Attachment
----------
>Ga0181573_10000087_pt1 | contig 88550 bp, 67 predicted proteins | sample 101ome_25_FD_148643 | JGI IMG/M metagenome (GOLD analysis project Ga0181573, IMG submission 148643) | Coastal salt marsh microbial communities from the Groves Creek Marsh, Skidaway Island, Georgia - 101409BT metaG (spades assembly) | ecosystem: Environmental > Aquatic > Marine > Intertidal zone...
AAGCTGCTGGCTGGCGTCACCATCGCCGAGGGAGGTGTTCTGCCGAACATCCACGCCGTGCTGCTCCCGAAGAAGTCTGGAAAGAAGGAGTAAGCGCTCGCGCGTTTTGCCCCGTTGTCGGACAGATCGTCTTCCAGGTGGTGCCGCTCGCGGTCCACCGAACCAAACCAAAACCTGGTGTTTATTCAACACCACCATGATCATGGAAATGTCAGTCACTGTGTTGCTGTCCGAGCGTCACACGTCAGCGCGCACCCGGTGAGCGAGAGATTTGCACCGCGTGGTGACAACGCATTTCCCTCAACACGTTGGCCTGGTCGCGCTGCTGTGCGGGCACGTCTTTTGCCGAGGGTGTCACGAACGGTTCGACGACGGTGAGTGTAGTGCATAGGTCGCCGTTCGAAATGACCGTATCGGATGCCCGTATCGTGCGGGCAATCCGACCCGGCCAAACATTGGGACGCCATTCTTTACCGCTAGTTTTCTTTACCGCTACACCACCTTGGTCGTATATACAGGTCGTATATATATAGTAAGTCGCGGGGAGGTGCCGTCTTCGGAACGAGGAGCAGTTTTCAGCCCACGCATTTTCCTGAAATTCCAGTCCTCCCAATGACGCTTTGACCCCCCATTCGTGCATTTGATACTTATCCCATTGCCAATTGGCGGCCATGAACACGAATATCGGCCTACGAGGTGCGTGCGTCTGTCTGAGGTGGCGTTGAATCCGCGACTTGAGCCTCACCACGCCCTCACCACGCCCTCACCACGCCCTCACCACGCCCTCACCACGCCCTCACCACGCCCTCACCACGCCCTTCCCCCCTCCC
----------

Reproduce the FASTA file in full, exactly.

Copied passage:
>Ga0181573_10000087_pt1 | contig 88550 bp, 67 predicted proteins | sample 101ome_25_FD_148643 | JGI IMG/M metagenome (GOLD analysis project Ga0181573, IMG submission 148643) | Coastal salt marsh microbial communities from the Groves Creek Marsh, Skidaway Island, Georgia - 101409BT metaG (spades assembly) | ecosystem: Environmental > Aquatic > Marine > Intertidal zone...
AAGCTGCTGGCTGGCGTCACCATCGCCGAGGGAGGTGTTCTGCCGAACATCCACGCCGTGCTGCTCCCGAAGAAGTCTGGAAAGAAGGAGTAAGCGCTCGCGCGTTTTGCCCCGTTGTCGGACAGATCGTCTTCCAGGTGGTGCCGCTCGCGGTCCACCGAACCAAACCAAAACCTGGTGTTTATTCAACACCACCATGATCATGGAAATGTCAGTCACTGTGTTGCTGTCCGAGCGTCACACGTCAGCGCGCACCCGGTGAGCGAGAGATTTGCACCGCGTGGTGACAACGCATTTCCCTCAACACGTTGGCCTGGTCGCGCTGCTGTGCGGGCACGTCTTTTGCCGAGGGTGTCACGAACGGTTCGACGACGGTGAGTGTAGTGCATAGGTCGCCGTTCGAAATGACCGTATCGGATGCCCGTATCGTGCGGGCAATCCGACCCGGCCAAACATTGGGACGCCATTCTTTACCGCTAGTTTTCTTTACCGCTACACCACCTTGGTCGTATATACAGGTCGTATATATATAGTAAGTCGCGGGGAGGTGCCGTCTTCGGAACGAGGAGCAGTTTTCAGCCCACGCATTTTCCTGAAATTCCAGTCCTCCCAATGACGCTTTGACCCCCCATTCGTGCATTTGATACTTATCCCATTGCCAATTGGCGGCCATGAACACGAATATCGGCCTACGAGGTGCGTGCGTCTGTCTGAGGTGGCGTTGAATCCGCGACTTGAGCCTCACCACGCCCTCACCACGCCCTCACCACGCCCTCACCACGCCCTCACCACGCCCTCACCACGCCCTCACCACGCCCTTCCCCCCTCCC